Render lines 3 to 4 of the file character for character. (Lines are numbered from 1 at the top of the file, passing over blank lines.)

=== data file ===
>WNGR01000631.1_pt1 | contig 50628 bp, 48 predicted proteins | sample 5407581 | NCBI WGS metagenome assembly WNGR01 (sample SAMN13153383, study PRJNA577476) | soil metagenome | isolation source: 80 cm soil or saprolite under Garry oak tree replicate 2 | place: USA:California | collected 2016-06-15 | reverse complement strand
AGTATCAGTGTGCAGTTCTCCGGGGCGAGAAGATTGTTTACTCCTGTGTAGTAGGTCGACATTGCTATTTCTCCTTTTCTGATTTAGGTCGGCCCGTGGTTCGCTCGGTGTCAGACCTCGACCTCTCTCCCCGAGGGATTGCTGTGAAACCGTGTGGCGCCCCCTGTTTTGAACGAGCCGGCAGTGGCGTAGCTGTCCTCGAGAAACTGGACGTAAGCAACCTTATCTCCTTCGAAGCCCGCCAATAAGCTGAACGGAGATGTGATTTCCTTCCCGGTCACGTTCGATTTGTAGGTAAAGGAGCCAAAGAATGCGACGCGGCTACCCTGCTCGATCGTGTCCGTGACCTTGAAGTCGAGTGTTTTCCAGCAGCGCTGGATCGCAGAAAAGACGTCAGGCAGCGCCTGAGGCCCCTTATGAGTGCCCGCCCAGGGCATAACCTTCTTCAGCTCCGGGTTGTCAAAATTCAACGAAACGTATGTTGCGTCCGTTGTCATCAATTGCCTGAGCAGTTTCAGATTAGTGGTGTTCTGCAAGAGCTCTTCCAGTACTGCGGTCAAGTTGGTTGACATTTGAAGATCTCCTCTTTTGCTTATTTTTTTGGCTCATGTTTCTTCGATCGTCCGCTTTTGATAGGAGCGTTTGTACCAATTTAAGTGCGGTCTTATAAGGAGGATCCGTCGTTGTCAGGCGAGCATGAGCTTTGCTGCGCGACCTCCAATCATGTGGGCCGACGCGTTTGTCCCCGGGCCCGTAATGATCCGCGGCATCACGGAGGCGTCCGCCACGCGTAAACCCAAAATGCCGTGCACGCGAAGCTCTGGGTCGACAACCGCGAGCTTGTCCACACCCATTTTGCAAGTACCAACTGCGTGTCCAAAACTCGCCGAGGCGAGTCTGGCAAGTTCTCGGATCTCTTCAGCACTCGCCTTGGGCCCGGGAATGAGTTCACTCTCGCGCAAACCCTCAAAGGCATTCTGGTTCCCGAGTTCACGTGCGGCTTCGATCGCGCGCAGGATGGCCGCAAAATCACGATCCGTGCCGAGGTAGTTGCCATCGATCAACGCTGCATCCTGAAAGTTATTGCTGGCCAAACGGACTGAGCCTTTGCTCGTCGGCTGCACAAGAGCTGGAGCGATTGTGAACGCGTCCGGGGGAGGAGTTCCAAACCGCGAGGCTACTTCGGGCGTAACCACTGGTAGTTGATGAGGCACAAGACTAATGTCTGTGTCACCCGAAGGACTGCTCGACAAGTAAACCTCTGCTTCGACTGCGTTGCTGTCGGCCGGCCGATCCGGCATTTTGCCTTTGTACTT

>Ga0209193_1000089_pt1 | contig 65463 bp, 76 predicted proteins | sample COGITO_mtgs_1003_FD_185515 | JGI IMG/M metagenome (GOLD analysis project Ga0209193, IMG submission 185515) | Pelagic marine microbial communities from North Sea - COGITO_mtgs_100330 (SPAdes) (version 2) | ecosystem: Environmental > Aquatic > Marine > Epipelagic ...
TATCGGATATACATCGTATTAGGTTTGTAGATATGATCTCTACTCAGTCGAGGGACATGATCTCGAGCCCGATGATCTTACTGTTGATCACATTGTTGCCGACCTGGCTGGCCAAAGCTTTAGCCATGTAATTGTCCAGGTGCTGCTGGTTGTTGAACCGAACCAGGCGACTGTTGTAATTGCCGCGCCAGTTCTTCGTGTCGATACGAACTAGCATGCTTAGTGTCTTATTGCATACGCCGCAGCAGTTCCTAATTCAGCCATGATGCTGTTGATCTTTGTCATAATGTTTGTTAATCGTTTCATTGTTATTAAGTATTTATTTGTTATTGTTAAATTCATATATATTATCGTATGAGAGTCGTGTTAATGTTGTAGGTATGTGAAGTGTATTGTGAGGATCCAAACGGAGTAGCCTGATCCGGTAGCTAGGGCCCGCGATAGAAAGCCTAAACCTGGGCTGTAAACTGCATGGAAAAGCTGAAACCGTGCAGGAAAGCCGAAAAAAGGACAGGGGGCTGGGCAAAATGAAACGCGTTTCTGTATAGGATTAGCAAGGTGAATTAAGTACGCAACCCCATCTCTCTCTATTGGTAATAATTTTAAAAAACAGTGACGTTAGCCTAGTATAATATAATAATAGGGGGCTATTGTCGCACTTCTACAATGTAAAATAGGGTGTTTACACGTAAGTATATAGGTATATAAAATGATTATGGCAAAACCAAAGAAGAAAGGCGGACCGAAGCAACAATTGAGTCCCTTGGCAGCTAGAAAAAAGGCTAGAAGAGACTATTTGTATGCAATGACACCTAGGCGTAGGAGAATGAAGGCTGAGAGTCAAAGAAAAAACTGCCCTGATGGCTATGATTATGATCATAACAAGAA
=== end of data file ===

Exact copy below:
>Ga0209193_1000089_pt1 | contig 65463 bp, 76 predicted proteins | sample COGITO_mtgs_1003_FD_185515 | JGI IMG/M metagenome (GOLD analysis project Ga0209193, IMG submission 185515) | Pelagic marine microbial communities from North Sea - COGITO_mtgs_100330 (SPAdes) (version 2) | ecosystem: Environmental > Aquatic > Marine > Epipelagic ...
TATCGGATATACATCGTATTAGGTTTGTAGATATGATCTCTACTCAGTCGAGGGACATGATCTCGAGCCCGATGATCTTACTGTTGATCACATTGTTGCCGACCTGGCTGGCCAAAGCTTTAGCCATGTAATTGTCCAGGTGCTGCTGGTTGTTGAACCGAACCAGGCGACTGTTGTAATTGCCGCGCCAGTTCTTCGTGTCGATACGAACTAGCATGCTTAGTGTCTTATTGCATACGCCGCAGCAGTTCCTAATTCAGCCATGATGCTGTTGATCTTTGTCATAATGTTTGTTAATCGTTTCATTGTTATTAAGTATTTATTTGTTATTGTTAAATTCATATATATTATCGTATGAGAGTCGTGTTAATGTTGTAGGTATGTGAAGTGTATTGTGAGGATCCAAACGGAGTAGCCTGATCCGGTAGCTAGGGCCCGCGATAGAAAGCCTAAACCTGGGCTGTAAACTGCATGGAAAAGCTGAAACCGTGCAGGAAAGCCGAAAAAAGGACAGGGGGCTGGGCAAAATGAAACGCGTTTCTGTATAGGATTAGCAAGGTGAATTAAGTACGCAACCCCATCTCTCTCTATTGGTAATAATTTTAAAAAACAGTGACGTTAGCCTAGTATAATATAATAATAGGGGGCTATTGTCGCACTTCTACAATGTAAAATAGGGTGTTTACACGTAAGTATATAGGTATATAAAATGATTATGGCAAAACCAAAGAAGAAAGGCGGACCGAAGCAACAATTGAGTCCCTTGGCAGCTAGAAAAAAGGCTAGAAGAGACTATTTGTATGCAATGACACCTAGGCGTAGGAGAATGAAGGCTGAGAGTCAAAGAAAAAACTGCCCTGATGGCTATGATTATGATCATAACAAGAA